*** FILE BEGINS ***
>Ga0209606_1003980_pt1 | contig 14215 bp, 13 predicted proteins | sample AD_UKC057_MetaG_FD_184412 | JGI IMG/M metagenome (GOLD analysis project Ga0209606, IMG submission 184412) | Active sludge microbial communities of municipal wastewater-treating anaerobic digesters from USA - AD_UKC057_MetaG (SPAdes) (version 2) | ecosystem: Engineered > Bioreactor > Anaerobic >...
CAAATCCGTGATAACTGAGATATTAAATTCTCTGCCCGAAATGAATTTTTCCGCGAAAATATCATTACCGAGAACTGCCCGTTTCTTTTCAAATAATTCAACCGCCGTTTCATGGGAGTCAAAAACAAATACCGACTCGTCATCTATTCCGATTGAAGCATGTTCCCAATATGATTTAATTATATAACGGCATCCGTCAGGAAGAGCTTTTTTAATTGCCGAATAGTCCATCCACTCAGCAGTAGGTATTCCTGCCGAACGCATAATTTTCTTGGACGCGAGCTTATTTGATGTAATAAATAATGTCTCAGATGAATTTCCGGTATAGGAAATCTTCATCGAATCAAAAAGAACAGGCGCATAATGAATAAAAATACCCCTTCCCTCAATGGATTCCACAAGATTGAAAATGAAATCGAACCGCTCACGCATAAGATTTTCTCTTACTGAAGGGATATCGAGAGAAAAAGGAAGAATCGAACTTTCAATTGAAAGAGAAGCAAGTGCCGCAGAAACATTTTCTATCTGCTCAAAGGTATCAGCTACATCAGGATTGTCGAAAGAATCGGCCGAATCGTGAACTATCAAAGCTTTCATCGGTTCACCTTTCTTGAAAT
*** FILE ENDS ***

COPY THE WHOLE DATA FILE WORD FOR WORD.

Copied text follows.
>Ga0209606_1003980_pt1 | contig 14215 bp, 13 predicted proteins | sample AD_UKC057_MetaG_FD_184412 | JGI IMG/M metagenome (GOLD analysis project Ga0209606, IMG submission 184412) | Active sludge microbial communities of municipal wastewater-treating anaerobic digesters from USA - AD_UKC057_MetaG (SPAdes) (version 2) | ecosystem: Engineered > Bioreactor > Anaerobic >...
CAAATCCGTGATAACTGAGATATTAAATTCTCTGCCCGAAATGAATTTTTCCGCGAAAATATCATTACCGAGAACTGCCCGTTTCTTTTCAAATAATTCAACCGCCGTTTCATGGGAGTCAAAAACAAATACCGACTCGTCATCTATTCCGATTGAAGCATGTTCCCAATATGATTTAATTATATAACGGCATCCGTCAGGAAGAGCTTTTTTAATTGCCGAATAGTCCATCCACTCAGCAGTAGGTATTCCTGCCGAACGCATAATTTTCTTGGACGCGAGCTTATTTGATGTAATAAATAATGTCTCAGATGAATTTCCGGTATAGGAAATCTTCATCGAATCAAAAAGAACAGGCGCATAATGAATAAAAATACCCCTTCCCTCAATGGATTCCACAAGATTGAAAATGAAATCGAACCGCTCACGCATAAGATTTTCTCTTACTGAAGGGATATCGAGAGAAAAAGGAAGAATCGAACTTTCAATTGAAAGAGAAGCAAGTGCCGCAGAAACATTTTCTATCTGCTCAAAGGTATCAGCTACATCAGGATTGTCGAAAGAATCGGCCGAATCGTGAACTATCAAAGCTTTCATCGGTTCACCTTTCTTGAAAT